A House Call from Tony Sweet and the Image Doctors


You know how hard it is to get a house call from a doctor these days, right? (Relax, this isn’t going to be another political screed like the last post….although it easily could have been:-)).

Well, imagine my good fortune when I got a house call from not one, but two doctors (as well as one of the leading art photogs in the biz) last weekend!

Yes, that’s right, Tony Sweet and the Nikonians’ Image Doctors, Jason Odell and Rick Walker, were shooting in the Philly area last weekend, and I coaxed them into coming out to chez Krist for a visit.

They thought they were getting bed and breakfast, and that they did, but what really happened was that I got an amazing, in-person walk through of Jason’s and Tony’s latest e-book, The Photographers Guide to HDR Efex Pro .  HDR Efex Pro is NIK Software’s entry into the HDR world and NIK has hit a homerun.

It’s a powerful program, and so subtle that it lets you get out of the “grunge” over the top HDR stuff, and into more subtle, natural-looking HDR (thereby making it more useful to a lot of working shooters whose clients won’t buy the “HDR look” but they sure love an extended tonal range!). Of course, you can go way HDR with this software too.

While the software has that nice intuitive NIK interface, you still need a guide to walk you through it and point out all the subtleties in a clear and straightforward manner, and this e-book does just that. And if you are not good at “e-book learnin'”, Jason has created a 111-minute video based instruction module, called “Mastering HDR Efex Pro,” as well.

You can buy the e-book and the video series separately, but bundled together you save 15%. For learning software, I love the video option….it’s just so easy to have it up on the second screen, or your laptop, while you’re playing with the files on your main display.  And then having the book as a backup is perfect.

These guys, their energy, and their work just blew me away….Tony Sweet is doing such amazing things with his iPhone camera that it almost makes a DSLR redundant….proving once again that it’s the eye behind the camera, and not necessarily the camera, that makes the picture.

Tony’s getting ready for his workshop season, and from what I briefly experienced of his teaching, his energy, his eye, and his mellow nature, those are going to be some kickin’ workshops.

When it comes to the world of HDR, I’m glad to report that the doctors are in….and that is just so Sweet!


This Post Has 12 Comments

  1. Hello out there in Photography Land. Does anybody out there know where you can find a Photography blog about the in’s and out’s of making images with a Camera? Ya know one of those black boxes with a piece of glass in the front and you press a button on top and it goes click and the picture you just took is on the back and then you figure out what ypou did right or wrong. I just would like to learn abt taking pictures with my camera and not have to stay up all night long foolin with this computer. HELP!!!!!

  2. Ah, sorry Jim. After blogging twice a week for over two years, and writing a column for over 20 years, about shutter speed, aperture, filters, and the like, there’s really not too much more I have to say in that department.

    Add to that the fact that I’m personally deep into exploring the video medium for my work, and I’m plumb out of how-to ideas about traditional photography.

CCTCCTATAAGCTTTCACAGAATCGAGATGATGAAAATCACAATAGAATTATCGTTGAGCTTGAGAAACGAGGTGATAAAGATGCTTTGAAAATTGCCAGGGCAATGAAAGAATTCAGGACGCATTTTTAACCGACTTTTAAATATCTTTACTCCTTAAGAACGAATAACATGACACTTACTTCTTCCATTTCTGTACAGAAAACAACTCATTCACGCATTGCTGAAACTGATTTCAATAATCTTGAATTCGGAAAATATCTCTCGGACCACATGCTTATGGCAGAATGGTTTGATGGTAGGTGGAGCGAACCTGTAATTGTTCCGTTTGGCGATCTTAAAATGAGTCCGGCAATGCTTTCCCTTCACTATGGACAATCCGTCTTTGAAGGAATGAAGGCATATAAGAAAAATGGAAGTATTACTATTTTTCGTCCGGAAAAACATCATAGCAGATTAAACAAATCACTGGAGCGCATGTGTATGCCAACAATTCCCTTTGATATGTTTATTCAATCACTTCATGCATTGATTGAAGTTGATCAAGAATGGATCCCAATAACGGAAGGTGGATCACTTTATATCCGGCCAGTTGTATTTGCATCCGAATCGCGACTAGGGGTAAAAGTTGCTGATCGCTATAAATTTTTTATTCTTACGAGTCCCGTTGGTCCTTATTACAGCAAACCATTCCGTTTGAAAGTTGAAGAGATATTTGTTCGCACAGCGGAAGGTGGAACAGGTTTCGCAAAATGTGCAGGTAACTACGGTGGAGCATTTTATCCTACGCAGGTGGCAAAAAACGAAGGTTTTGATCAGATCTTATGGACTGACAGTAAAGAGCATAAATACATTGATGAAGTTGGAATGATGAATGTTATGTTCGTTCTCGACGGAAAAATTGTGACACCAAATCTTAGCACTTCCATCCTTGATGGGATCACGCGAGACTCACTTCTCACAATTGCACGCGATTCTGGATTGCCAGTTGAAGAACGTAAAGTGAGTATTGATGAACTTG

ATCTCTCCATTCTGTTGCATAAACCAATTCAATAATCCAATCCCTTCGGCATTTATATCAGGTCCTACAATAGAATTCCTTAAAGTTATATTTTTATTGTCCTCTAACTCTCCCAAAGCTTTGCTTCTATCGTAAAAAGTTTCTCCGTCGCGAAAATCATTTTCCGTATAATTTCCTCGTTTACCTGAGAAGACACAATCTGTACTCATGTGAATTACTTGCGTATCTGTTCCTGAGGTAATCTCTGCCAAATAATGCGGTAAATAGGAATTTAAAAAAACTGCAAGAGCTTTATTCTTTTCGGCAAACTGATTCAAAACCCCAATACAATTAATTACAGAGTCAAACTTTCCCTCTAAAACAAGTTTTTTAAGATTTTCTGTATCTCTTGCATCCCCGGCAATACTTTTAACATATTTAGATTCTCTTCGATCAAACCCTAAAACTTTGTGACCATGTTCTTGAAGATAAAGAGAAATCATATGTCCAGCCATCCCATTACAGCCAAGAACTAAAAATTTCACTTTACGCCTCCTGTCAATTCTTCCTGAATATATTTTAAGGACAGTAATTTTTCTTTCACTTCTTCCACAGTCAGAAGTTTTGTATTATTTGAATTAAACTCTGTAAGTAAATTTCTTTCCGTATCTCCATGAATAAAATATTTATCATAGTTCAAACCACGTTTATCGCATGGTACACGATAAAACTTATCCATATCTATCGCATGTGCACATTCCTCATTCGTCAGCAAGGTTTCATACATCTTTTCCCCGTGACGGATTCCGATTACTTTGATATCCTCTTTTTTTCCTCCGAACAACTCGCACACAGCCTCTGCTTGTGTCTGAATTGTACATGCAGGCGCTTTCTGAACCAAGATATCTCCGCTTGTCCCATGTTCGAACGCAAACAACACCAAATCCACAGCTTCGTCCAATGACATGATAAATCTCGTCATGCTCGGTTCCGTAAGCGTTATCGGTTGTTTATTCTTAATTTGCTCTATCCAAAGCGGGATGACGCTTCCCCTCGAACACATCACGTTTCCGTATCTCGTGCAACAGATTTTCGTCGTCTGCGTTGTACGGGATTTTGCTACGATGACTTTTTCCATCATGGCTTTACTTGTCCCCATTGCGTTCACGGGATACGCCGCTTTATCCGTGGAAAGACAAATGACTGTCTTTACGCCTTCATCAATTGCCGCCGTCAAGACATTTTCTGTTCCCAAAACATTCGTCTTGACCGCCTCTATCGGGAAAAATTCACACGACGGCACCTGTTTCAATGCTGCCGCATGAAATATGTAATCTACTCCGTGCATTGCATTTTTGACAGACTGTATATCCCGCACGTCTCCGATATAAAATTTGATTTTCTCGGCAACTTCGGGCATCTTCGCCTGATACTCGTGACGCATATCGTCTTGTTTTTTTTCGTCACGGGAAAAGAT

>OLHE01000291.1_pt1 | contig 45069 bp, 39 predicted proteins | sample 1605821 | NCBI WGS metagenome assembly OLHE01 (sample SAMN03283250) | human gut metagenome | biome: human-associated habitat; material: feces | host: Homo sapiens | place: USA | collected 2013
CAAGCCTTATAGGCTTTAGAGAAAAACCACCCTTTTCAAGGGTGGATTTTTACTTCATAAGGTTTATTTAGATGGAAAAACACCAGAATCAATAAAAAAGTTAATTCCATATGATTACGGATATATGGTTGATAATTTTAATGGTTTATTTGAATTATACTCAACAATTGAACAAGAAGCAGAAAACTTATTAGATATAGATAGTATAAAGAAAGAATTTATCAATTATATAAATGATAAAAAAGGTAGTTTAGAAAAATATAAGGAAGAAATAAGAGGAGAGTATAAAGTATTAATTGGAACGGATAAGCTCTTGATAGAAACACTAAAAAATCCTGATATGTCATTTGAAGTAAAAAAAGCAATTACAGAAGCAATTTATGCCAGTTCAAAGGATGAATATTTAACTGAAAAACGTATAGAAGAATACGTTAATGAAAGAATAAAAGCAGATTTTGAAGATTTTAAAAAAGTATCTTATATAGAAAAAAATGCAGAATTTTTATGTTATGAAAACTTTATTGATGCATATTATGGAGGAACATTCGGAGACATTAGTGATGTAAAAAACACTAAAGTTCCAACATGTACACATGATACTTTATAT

Give me some help here. What specifically would you like to read about?

    cheers, Bob

  3. Meet you half way Bob – how would I make my first timelapse?

    How can I get rid of CA? (Those bands) and how can I avoid it?

    Tell me why so many people are excited about the new Fujifilm x100?

    How do you know when you have reached this point with HDR?

    1. Thanks Glen, Those are good ideas (and I’m glad, when you ask about getting rid of CA, that you didn’t mean California!). Love the graph!

    2. I can answer the Fujifilm X100 question. People are extremely exited about it for many reasons, the controls on the body (and the body style in general) which come stright from old film rangefinders. The fixed focal length high quality lens (also common in old rangefinders). An APS-C sized sensor (the biggest sensor in a “point-and-shoot” yet). It is like a work of art that can also take amazing photos.

      1. You can even screw a shutter release cable into it!

        1. Okay folks, but before we get too excited, I’m just going to say one thing—-remember the Sigma Dp-1! Promised all the same stuff, but…..these days, I try not to get excited about vaporware. Until you get the working model in your hands, it’s all promise, promises!

  4. Hi Bob,

    Thanks again for having us over this weekend! Next time, we’ll do some shooting with just a camera! 😀

    Here’s a shot that I got Sunday morning at Fonthill.


  5. Bob –

    Did a HDR project a year or so ago here in Boston. An island fort I love to visit and could only capture with HDR. Have always disliked the ‘HDR look’ but was able to get what I wanted. It really has its place. I know it won’t be long until I laugh at all the time I spent when it can all be done in-camera.

    Check it out.


    – Russ

  6. Thanks for the generous blog post, Bob. Much appreciated, especially from someone of your stature! Looking fwd to the next time!

  7. In my opinion be beautiful if you can, wise if you want to, but be respected – that is essential.Is it true?
    Nike 6.0

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